Everybody is damaged on a different level, and everybody has holes in their heart. Most of the damage or pain is from our parents when we were little, intentionally, or non-intentionally. The results are the same: we’re often feeling insecure, or not feeling good enough.
As long as I have had memories, I remember my mom being the one who made me suffer the most. Now when I look back, all the physical punishments were not that powerful. I do remember I was very scared of her. But her words, or the attitude of disliking me, hold a longer impact on me. She and her siblings would often laugh at my looks, especially my big nose. She would say, and this is a direct quote, “It’s so ugly. Just like her dad and his family.” My older brother has the exact nose but somehow, in her eyes, he’s so cute and lovable. So, he got everything and I got his leftovers or hand-me-downs. My older brother used to like singing, so he was the star. I once tried humming along, and my mom said, “Your voice is like a man. No one wants to listen.” Her constant criticism and putting me down made me feel terrible about myself. It made me double my efforts to please her. But, her look of approval was never given to me. All her love went to my older brother.
After my man passed away, I decided to end my suffering. None of my family has ever visited me from China. No one was at my wedding or by my side when my husband passed away. Ten years of living in America and my mom never called me once. It’s always been me calling her. This past February, I decided to give it a last try at solving our relationship. So, I went back to China to spend some time with her. It wasn’t easy at first, because I didn’t feel comfortable with my mother. We’ve never been close, and I ran away from her right after I graduated from middle school. I lived in a dorm for my entire high school and college years. After college, I moved out completely. So, I don’t know her that much. All the memories that I have are of how terrible she was when I was young.
A friend of mine has a very similar mom. At some points, her mother was even worse than my mother. We use to tell each other how horrible our mothers were, and we would cry together when we were young. I was very surprised to hear her say, “I’m very grateful for everything, even my mom.” I asked why and how she could feel that way. She looked at me and said, very peacefully, “I understand her better now. She didn’t know the best way to love me. But, she tried her best.” That’s the moment I started to wonder if I’ve been too stubborn to see another side of the truth. Which is: I know I need to forgive my mom because that’s the only way I’ll set myself free. But, I didn’t know how to not feel angry with all she has done to me.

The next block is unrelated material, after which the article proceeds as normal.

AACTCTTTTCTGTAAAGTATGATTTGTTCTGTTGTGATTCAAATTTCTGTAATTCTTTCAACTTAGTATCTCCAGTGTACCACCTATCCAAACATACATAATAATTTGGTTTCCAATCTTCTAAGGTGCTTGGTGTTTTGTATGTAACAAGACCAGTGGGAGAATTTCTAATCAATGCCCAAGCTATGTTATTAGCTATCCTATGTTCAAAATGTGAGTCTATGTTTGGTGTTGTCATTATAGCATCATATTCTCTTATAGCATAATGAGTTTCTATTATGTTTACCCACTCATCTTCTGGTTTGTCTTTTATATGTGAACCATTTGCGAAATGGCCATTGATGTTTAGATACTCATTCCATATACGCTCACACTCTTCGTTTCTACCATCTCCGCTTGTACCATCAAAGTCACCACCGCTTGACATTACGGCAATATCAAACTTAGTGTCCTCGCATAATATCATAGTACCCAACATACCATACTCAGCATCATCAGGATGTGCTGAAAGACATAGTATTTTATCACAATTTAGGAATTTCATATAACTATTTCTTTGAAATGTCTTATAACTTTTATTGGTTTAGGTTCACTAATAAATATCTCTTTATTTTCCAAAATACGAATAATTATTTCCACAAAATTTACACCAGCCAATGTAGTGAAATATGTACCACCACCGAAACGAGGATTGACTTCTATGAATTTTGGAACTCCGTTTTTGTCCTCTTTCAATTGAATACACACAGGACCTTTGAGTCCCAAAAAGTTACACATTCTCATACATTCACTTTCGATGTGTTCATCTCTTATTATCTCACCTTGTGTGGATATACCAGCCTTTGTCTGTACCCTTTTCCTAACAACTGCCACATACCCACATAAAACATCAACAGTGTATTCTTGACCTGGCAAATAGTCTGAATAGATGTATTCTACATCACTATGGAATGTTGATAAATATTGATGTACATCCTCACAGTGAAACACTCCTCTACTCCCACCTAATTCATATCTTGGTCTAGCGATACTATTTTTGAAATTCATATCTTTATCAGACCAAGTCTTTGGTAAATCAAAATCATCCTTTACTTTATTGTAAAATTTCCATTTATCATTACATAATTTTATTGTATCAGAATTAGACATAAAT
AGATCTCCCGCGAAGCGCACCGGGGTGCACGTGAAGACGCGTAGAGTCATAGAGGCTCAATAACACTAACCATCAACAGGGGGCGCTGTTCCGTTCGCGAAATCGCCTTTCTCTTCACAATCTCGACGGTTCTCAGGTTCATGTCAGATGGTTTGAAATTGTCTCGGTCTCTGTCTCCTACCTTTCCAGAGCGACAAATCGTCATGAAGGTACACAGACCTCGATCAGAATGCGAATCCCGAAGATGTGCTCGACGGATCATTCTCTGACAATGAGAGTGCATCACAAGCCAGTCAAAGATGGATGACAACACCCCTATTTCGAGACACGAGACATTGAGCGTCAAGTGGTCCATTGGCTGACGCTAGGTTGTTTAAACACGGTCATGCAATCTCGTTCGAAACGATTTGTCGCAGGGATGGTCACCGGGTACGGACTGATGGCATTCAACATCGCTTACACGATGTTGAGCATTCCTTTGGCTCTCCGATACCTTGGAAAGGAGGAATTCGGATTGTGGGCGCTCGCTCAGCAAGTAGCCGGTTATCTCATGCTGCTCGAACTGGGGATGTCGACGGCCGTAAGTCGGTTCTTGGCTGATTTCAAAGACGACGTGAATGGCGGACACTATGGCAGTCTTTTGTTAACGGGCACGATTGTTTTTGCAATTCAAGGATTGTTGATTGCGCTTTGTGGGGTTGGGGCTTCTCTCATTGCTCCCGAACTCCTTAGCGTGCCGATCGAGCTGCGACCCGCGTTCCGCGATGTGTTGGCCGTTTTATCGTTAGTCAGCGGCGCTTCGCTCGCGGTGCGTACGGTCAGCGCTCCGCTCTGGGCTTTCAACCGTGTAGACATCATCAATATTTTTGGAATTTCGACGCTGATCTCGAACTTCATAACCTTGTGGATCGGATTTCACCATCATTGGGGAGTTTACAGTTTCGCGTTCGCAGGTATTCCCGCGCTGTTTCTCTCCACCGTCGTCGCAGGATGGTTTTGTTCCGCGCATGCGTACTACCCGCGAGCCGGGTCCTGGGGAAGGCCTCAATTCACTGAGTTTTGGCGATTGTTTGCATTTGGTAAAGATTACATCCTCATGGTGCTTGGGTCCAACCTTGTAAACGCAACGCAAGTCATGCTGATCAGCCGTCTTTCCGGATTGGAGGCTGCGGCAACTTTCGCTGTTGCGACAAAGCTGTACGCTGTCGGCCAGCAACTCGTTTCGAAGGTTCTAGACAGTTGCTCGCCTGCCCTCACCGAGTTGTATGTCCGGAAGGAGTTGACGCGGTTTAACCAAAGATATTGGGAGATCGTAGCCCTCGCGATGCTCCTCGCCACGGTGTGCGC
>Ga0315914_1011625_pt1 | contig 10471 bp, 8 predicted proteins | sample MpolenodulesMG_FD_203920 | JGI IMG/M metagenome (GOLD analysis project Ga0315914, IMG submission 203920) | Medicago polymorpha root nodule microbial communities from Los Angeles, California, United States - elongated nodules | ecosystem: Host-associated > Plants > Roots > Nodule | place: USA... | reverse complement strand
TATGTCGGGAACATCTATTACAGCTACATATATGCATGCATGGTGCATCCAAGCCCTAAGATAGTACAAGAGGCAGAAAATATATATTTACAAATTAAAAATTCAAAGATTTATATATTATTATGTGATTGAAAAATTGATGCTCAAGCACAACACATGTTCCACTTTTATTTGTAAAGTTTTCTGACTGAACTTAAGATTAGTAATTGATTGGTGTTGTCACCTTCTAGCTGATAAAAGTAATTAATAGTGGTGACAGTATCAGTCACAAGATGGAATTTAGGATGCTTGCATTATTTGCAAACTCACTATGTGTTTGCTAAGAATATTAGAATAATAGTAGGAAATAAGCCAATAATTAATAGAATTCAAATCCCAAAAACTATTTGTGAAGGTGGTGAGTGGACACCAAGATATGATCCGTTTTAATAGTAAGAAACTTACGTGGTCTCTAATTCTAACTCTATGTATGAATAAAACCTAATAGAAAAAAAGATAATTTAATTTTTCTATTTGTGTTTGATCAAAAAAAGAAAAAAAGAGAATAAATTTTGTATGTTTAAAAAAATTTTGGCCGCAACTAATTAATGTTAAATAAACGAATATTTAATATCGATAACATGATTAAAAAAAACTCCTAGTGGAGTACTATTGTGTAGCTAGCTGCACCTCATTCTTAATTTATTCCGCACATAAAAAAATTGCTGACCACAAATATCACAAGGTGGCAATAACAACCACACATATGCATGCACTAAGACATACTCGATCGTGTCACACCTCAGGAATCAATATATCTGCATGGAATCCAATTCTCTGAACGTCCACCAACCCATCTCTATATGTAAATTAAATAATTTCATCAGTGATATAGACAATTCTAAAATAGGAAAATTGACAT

My mom finally said sorry after many conversations this February. I’m not entirely clear if she meant it. But, the time when I was with her, I was the center of her day. This treatment was very strange to me, yet I loved it. That’s when I began to realize that I didn’t know her since running away. She softened so much, compared to when she was younger. She constantly wanted my attention and my love. I was quite confused.
After I went back to America, she bought a smartphone and learned how to use video calling. She even learned how to type so she could leave a comment on my post on WeChat (the Chinese version of social media). We talk once or twice a month for about one hour. Our recent conversation got me thinking. It finally brought me peace I’ve longed for years.
When I picked up her video call, I saw her face with a huge smile. She was super happy to see me. I felt the happiness through the screen. She told me some stories of the early years of her life, and I had to hold my tears back from feeling so sad for her. I thought I had to fight so hard to get my life today, but I forgot she had to fight ten times harder than me to simply survive. Then she mentioned that my older brother never had a toy when he was a kid. Something became clear in my head. I’ve held a grudge for years, but I forgot that I wasn’t the only one suffering being poor. I often told others that I never had a toy, but my older brother never had one either. I never heard him complaining at all. At end of our conversation, I asked my mom if she remembers the things she had done to me. She was thinking very hard and she said, “Not really.” I could read her face, and I know she wasn’t lying.
Clearly, we didn’t have the same memory. She thought she tried her best, and I was hurting so badly for my whole life because of her. I don’t have a time machine to fly back and see what exactly happened. I’ll never know if she was that evil mom, or if I only saw what I chose to see. Now, I only know how she has changed a lot and become a pretty good mom. I decided to set a peace treaty with my childhood abuse. I can’t change the past, but I love to enjoy the present moment with her. I also can’t wait to create more happy memories with her in the future.
Photo credit: Grace Liang/@anstam
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